“Imaginative minds have long appreciated the power of dim lighting. New research confirms that when the lights switch off, something in the brain switches on. Psychologists Anna Steidel and Lioba Werth recently conducted a series of clever experiments designed to measure how creativity responded to various lighting schemes.
“Apparently, darkness triggers a chain of interrelated processes, including a cognitive processing style, which is beneficial to creativity”, the researchers concluded in the September issue of the Journal of Environmental Psychology.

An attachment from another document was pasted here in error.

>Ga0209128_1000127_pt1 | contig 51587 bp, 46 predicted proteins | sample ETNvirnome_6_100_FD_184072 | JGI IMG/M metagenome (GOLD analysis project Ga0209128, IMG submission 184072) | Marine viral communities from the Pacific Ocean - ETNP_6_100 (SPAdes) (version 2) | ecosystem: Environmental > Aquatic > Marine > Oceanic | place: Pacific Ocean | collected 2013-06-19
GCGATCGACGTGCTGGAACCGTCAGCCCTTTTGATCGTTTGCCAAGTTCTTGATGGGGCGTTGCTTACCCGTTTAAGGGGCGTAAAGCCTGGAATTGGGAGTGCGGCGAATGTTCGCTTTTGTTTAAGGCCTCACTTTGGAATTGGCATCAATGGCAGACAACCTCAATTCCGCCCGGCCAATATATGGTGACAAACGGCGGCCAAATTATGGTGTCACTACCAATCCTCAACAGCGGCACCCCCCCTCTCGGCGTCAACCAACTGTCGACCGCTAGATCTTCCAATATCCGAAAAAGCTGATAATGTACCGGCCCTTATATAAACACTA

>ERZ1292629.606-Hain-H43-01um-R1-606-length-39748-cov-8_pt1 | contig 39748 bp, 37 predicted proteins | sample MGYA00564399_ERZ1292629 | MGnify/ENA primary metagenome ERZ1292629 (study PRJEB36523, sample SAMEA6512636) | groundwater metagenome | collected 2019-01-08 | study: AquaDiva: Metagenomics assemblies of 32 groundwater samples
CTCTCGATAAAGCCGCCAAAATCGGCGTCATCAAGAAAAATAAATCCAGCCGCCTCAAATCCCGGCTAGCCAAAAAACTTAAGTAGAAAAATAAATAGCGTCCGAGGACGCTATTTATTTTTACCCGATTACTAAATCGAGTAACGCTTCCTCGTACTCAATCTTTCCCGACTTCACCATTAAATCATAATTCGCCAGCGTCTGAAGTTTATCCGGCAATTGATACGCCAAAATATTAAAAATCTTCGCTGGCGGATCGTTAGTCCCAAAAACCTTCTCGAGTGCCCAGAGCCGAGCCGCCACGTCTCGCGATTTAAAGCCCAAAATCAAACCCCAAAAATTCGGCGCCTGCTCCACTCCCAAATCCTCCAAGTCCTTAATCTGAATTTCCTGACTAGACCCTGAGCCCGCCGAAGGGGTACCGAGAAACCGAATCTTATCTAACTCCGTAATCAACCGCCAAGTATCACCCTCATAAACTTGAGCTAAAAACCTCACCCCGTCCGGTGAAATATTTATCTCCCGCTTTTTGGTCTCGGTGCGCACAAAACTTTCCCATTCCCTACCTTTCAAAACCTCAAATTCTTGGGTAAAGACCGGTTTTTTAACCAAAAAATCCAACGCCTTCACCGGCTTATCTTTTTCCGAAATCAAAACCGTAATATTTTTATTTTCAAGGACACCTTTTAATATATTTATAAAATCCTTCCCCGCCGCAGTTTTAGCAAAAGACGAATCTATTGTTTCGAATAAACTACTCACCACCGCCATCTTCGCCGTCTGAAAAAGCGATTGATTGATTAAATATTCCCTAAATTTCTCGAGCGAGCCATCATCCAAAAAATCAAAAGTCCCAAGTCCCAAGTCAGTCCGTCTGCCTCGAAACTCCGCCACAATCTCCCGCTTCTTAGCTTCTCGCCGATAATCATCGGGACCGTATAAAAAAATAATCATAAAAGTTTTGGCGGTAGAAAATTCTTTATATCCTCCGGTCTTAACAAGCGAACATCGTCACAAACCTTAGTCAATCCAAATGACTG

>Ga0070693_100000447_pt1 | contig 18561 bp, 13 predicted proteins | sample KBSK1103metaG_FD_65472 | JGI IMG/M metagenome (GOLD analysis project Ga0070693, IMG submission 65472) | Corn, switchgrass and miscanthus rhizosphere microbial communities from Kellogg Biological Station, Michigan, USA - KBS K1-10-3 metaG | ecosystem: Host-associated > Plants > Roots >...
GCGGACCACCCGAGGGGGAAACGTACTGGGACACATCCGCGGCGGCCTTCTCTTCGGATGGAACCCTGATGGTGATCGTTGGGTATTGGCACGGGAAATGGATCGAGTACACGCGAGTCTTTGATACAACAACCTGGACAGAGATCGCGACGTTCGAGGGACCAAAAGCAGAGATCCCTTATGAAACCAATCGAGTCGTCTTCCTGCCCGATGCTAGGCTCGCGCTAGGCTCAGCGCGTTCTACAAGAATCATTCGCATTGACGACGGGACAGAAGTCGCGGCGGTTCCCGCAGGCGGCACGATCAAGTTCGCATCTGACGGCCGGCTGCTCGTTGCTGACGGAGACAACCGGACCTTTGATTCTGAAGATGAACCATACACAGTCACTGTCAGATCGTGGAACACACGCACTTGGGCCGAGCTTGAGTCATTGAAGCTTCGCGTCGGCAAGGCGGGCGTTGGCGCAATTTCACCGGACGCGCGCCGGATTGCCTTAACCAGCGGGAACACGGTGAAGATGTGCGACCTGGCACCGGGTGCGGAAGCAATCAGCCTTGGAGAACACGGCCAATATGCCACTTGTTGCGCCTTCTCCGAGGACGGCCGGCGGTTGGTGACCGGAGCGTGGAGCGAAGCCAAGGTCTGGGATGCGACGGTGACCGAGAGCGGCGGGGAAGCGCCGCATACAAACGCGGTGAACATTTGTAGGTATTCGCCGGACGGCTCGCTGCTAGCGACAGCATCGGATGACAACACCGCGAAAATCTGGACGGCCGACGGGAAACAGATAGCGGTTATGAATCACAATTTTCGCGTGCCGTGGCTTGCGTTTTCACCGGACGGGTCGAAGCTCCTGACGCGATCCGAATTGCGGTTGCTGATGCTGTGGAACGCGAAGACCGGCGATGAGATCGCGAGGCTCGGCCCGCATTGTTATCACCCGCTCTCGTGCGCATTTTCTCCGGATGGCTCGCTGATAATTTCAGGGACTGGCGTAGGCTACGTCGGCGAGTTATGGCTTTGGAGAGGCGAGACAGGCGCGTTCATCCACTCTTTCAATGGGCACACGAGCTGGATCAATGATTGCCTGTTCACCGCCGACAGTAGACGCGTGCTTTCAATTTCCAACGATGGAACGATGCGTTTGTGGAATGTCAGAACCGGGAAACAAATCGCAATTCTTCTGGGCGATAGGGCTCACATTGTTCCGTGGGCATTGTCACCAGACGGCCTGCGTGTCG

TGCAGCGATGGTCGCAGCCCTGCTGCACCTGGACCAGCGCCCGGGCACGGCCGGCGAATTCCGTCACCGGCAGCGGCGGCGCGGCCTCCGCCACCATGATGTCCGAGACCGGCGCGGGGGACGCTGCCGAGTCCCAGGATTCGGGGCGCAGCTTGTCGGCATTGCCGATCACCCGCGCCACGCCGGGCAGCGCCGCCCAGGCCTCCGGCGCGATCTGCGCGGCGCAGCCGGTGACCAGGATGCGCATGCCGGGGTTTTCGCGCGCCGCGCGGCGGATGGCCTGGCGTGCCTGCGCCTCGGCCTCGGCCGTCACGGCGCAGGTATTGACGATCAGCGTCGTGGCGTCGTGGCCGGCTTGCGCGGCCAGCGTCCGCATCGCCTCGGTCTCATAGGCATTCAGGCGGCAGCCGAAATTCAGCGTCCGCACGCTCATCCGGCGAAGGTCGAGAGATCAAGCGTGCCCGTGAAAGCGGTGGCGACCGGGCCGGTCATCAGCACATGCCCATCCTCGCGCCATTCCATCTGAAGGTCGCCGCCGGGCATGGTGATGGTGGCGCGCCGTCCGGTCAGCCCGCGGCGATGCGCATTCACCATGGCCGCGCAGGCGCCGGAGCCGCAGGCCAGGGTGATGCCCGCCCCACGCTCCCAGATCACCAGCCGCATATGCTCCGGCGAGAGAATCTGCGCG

A well-designed workspace must adapt to what you’re working on. Steidel suggests a flexible lighting situation for all the tasks one might perform during the day: dim areas for creative brainstorming sessions and bright ones for administrative chores. After all, great ideas might arrive in the darkness, but a lot of other work is needed to help them see the light of day.”
Eric Jaffe writes about cities, history, and behavioral science